Tips from the orchid growers!

Help! My orchid is suffering from aphids. How do I get a Dendrobium to bloom again? What should I do if my Cymbidium’s leaves are drooping? Our growers are happy to answer these and other questions!
 
Pestered by pests
Mealybug or aphids. There are definitely beasties that are not welcome on orchids. Unfortunately they are a common pest on many plants. Mealybugs and aphids often appear in winter months when the humidity indoors is too dry and the pot and roots are too wet. Draughts can also contribute. Alongside the products that you can buy at garden centres, there is also a home remedy: mix green soap with methylated spirit in a 1:1 ratio and spray this on the plant. You usually need to repeat this a couple of times, because these pests are stubborn. And be careful of the flowers, because it can cause staining on them.
 
It’s drooping
Oh no! My orchid’s leaves are drooping. Don’t panic! The most common cause of this is the watering. First look at the roots. If they're nice and green, your orchid has enough water. So don’t give it any more water now. If the roots look a bit greyish, that means that your orchid is too dry. The best thing is to soak your orchid. Ideally you should immerse your plant in a bucket of water for a few minutes (5-10 mins). Note: don’t take the plant out of its inner pot. The roots will now fill themselves with water. Leave the orchid to drain thoroughly after soaking it. Now it can go back in its cachepot. Orchids need less water in winter.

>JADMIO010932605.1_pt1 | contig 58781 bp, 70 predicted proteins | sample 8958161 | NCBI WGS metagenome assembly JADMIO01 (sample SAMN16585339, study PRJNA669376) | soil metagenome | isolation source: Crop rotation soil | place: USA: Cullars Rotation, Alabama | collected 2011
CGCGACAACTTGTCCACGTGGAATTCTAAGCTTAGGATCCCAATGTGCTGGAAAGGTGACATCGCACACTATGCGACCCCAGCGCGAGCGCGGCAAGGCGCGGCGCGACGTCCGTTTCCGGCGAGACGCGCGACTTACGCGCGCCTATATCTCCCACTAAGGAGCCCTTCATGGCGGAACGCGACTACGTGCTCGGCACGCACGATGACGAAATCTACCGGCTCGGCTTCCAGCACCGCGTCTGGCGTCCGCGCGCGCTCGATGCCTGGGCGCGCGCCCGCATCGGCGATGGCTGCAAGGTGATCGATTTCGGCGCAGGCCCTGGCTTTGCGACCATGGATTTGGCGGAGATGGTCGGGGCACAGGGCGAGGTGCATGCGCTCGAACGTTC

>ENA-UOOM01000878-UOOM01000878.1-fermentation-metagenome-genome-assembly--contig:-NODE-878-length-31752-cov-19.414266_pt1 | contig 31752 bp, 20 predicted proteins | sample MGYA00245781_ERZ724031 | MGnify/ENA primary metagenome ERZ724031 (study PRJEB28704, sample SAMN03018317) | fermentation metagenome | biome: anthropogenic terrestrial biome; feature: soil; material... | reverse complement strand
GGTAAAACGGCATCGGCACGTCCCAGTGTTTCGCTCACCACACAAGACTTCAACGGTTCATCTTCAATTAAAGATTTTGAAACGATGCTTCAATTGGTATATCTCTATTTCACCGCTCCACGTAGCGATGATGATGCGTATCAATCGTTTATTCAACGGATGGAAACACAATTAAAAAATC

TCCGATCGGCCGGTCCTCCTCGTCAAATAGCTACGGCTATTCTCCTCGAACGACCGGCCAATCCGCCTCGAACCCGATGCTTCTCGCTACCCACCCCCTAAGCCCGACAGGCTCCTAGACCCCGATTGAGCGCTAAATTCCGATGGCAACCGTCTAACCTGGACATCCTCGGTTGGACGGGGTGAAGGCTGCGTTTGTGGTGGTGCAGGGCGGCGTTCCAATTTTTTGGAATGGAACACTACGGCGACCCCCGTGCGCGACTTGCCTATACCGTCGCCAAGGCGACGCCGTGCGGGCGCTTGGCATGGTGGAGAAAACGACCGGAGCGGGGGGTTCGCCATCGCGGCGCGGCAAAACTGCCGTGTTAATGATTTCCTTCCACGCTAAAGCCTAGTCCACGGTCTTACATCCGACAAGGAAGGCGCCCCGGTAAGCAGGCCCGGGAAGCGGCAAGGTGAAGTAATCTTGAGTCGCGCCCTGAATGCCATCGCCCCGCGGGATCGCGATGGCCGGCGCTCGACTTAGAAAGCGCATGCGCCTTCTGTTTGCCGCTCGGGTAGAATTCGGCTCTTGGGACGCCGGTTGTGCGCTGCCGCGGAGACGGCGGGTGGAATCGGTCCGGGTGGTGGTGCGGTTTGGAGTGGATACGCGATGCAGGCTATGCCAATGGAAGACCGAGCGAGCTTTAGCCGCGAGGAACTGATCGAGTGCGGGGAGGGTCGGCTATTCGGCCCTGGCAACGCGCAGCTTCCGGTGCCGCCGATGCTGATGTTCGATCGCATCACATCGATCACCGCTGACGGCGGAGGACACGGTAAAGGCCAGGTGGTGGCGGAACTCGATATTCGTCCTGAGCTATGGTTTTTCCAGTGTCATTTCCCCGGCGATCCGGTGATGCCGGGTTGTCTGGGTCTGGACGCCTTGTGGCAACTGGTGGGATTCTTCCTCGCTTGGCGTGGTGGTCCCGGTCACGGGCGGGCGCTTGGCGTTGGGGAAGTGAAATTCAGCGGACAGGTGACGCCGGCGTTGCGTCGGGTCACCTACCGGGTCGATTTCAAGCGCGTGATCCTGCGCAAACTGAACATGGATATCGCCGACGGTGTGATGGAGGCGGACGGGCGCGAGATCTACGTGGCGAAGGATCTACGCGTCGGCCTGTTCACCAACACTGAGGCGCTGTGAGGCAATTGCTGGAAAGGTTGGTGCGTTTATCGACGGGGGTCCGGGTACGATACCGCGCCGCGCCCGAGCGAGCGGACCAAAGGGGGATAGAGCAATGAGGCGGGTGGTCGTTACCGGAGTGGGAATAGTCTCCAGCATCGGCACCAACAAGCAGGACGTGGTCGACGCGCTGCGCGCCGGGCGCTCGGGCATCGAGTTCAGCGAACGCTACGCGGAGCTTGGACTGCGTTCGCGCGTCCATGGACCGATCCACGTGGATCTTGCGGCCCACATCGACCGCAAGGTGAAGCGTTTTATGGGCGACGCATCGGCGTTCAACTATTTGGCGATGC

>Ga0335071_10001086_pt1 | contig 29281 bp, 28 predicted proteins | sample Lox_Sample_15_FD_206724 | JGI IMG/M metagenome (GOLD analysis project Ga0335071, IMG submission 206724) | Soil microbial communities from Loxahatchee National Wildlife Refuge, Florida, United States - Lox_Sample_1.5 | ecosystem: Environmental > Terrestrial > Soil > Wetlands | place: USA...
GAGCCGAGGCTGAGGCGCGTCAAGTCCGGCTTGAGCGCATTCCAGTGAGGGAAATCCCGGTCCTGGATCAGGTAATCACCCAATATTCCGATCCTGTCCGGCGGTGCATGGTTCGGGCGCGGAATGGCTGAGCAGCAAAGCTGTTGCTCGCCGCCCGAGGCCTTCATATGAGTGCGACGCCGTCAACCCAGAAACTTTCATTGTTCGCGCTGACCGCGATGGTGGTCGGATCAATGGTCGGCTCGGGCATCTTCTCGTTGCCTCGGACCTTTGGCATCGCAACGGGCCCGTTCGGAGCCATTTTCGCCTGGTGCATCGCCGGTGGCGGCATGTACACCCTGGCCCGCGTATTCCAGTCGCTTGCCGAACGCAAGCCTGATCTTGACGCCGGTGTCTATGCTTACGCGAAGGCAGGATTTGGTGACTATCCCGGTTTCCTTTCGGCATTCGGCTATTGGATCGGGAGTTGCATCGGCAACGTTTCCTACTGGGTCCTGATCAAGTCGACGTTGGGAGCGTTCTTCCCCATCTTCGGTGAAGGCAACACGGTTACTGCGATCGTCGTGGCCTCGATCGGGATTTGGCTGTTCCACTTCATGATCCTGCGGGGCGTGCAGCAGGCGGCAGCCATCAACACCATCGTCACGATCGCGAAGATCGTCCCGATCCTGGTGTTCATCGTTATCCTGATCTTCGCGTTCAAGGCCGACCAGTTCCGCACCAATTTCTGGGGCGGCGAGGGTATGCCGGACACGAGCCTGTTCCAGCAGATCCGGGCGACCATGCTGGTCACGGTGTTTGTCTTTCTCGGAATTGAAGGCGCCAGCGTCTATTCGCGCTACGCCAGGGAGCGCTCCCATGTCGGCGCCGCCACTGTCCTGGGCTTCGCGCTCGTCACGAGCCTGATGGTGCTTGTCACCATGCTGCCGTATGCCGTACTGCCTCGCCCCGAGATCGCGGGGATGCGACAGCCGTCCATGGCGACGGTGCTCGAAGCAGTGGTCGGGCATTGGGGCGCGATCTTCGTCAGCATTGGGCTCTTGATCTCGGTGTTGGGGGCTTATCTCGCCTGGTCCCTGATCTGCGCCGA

Don’t catch cold! 
One essential tip from the grower: when you buy an orchid, make sure that it isn’t left in the cold car too long. And make sure that the orchid is wrapped up well when you buy it in order to take it outside. Orchids don’t like the cold. It’s a good idea to bear this in mind, particularly in the winter months. The cold causes the buds to dry out more rapidly and flowers to fall from the branch. When you get it home place your orchid in a light spot, but not in direct sunlight. And don’t place an orchid directly over a radiator.
 
Shoots
You might find that there is a new plant growing from your orchid. You can leave the new shoot to develop as a plant in its own right. But if you don’t want to do that, you can take the gamble of cutting the plant away from the mother plant. Wait as long as possible to do this. Allow the root to develop a bit more first. You then place your new plant in a pot with orchid soil, called bark. This is available from most garden centres. 
 
Cut short
If your orchid is no longer producing any new flowers on the stem, it’s time for a trim. To get your Phalaenopsis to flower again, you need to cut the branch above the second ‘node’. These are thickenings on the branch. Start counting from the bottom. If you have a Cattleya, Cambria, Cymbidium, Dendrobrium, Miltonia, Oncidium, Paphiopedilum, Vanda or Zygopetalum you can also cut the entire branch off, so that a new branch can grow from a leaf joint. Once you’ve cut the branch off, put the plant away in a cool and light spot. Water once a month. After two months replace the plant in its normal spot. Now water once a week again. After about six months the plant will form new attractive long branches with stronger blooming. This varies according to the species. 


 
 
You can find more care tips at Caretips.